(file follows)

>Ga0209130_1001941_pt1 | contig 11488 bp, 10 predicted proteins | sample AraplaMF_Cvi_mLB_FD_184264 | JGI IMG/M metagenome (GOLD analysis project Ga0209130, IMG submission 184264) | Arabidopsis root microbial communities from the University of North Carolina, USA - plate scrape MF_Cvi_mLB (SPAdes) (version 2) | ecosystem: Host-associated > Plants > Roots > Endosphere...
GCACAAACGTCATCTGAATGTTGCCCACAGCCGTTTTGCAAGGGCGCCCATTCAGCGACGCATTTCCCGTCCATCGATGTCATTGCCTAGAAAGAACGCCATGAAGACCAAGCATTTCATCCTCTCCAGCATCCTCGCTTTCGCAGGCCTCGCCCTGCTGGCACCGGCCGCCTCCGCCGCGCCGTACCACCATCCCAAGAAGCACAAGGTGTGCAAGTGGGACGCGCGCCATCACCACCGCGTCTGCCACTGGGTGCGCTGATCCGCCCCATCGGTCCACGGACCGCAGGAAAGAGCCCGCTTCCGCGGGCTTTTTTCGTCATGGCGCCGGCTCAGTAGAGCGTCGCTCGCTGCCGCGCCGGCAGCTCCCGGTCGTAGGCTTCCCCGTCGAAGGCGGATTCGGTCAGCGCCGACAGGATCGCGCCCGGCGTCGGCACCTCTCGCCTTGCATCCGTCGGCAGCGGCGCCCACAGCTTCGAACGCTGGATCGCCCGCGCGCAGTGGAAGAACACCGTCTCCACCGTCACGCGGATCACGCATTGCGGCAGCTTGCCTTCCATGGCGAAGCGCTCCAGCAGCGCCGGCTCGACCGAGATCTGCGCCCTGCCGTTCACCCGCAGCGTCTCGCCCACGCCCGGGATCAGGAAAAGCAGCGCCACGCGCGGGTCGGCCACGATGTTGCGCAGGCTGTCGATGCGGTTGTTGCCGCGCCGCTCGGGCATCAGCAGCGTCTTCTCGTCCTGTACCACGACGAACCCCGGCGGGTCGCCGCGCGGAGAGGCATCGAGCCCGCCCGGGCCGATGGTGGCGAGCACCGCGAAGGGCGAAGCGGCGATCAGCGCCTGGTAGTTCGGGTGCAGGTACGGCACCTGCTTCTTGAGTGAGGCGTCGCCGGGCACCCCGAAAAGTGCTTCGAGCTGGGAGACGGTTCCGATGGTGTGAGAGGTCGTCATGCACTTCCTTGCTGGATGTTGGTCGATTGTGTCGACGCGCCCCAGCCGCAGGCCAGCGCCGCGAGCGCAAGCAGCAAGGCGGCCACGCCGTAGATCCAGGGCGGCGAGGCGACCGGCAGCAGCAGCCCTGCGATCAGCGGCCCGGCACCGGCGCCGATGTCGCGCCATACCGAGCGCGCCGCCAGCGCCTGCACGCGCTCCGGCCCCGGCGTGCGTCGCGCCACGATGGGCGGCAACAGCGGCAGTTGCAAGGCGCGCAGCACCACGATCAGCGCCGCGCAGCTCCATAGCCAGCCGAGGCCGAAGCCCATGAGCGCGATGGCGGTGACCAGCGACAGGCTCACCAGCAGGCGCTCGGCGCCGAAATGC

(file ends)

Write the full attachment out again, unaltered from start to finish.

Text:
>Ga0209130_1001941_pt1 | contig 11488 bp, 10 predicted proteins | sample AraplaMF_Cvi_mLB_FD_184264 | JGI IMG/M metagenome (GOLD analysis project Ga0209130, IMG submission 184264) | Arabidopsis root microbial communities from the University of North Carolina, USA - plate scrape MF_Cvi_mLB (SPAdes) (version 2) | ecosystem: Host-associated > Plants > Roots > Endosphere...
GCACAAACGTCATCTGAATGTTGCCCACAGCCGTTTTGCAAGGGCGCCCATTCAGCGACGCATTTCCCGTCCATCGATGTCATTGCCTAGAAAGAACGCCATGAAGACCAAGCATTTCATCCTCTCCAGCATCCTCGCTTTCGCAGGCCTCGCCCTGCTGGCACCGGCCGCCTCCGCCGCGCCGTACCACCATCCCAAGAAGCACAAGGTGTGCAAGTGGGACGCGCGCCATCACCACCGCGTCTGCCACTGGGTGCGCTGATCCGCCCCATCGGTCCACGGACCGCAGGAAAGAGCCCGCTTCCGCGGGCTTTTTTCGTCATGGCGCCGGCTCAGTAGAGCGTCGCTCGCTGCCGCGCCGGCAGCTCCCGGTCGTAGGCTTCCCCGTCGAAGGCGGATTCGGTCAGCGCCGACAGGATCGCGCCCGGCGTCGGCACCTCTCGCCTTGCATCCGTCGGCAGCGGCGCCCACAGCTTCGAACGCTGGATCGCCCGCGCGCAGTGGAAGAACACCGTCTCCACCGTCACGCGGATCACGCATTGCGGCAGCTTGCCTTCCATGGCGAAGCGCTCCAGCAGCGCCGGCTCGACCGAGATCTGCGCCCTGCCGTTCACCCGCAGCGTCTCGCCCACGCCCGGGATCAGGAAAAGCAGCGCCACGCGCGGGTCGGCCACGATGTTGCGCAGGCTGTCGATGCGGTTGTTGCCGCGCCGCTCGGGCATCAGCAGCGTCTTCTCGTCCTGTACCACGACGAACCCCGGCGGGTCGCCGCGCGGAGAGGCATCGAGCCCGCCCGGGCCGATGGTGGCGAGCACCGCGAAGGGCGAAGCGGCGATCAGCGCCTGGTAGTTCGGGTGCAGGTACGGCACCTGCTTCTTGAGTGAGGCGTCGCCGGGCACCCCGAAAAGTGCTTCGAGCTGGGAGACGGTTCCGATGGTGTGAGAGGTCGTCATGCACTTCCTTGCTGGATGTTGGTCGATTGTGTCGACGCGCCCCAGCCGCAGGCCAGCGCCGCGAGCGCAAGCAGCAAGGCGGCCACGCCGTAGATCCAGGGCGGCGAGGCGACCGGCAGCAGCAGCCCTGCGATCAGCGGCCCGGCACCGGCGCCGATGTCGCGCCATACCGAGCGCGCCGCCAGCGCCTGCACGCGCTCCGGCCCCGGCGTGCGTCGCGCCACGATGGGCGGCAACAGCGGCAGTTGCAAGGCGCGCAGCACCACGATCAGCGCCGCGCAGCTCCATAGCCAGCCGAGGCCGAAGCCCATGAGCGCGATGGCGGTGACCAGCGACAGGCTCACCAGCAGGCGCTCGGCGCCGAAATGC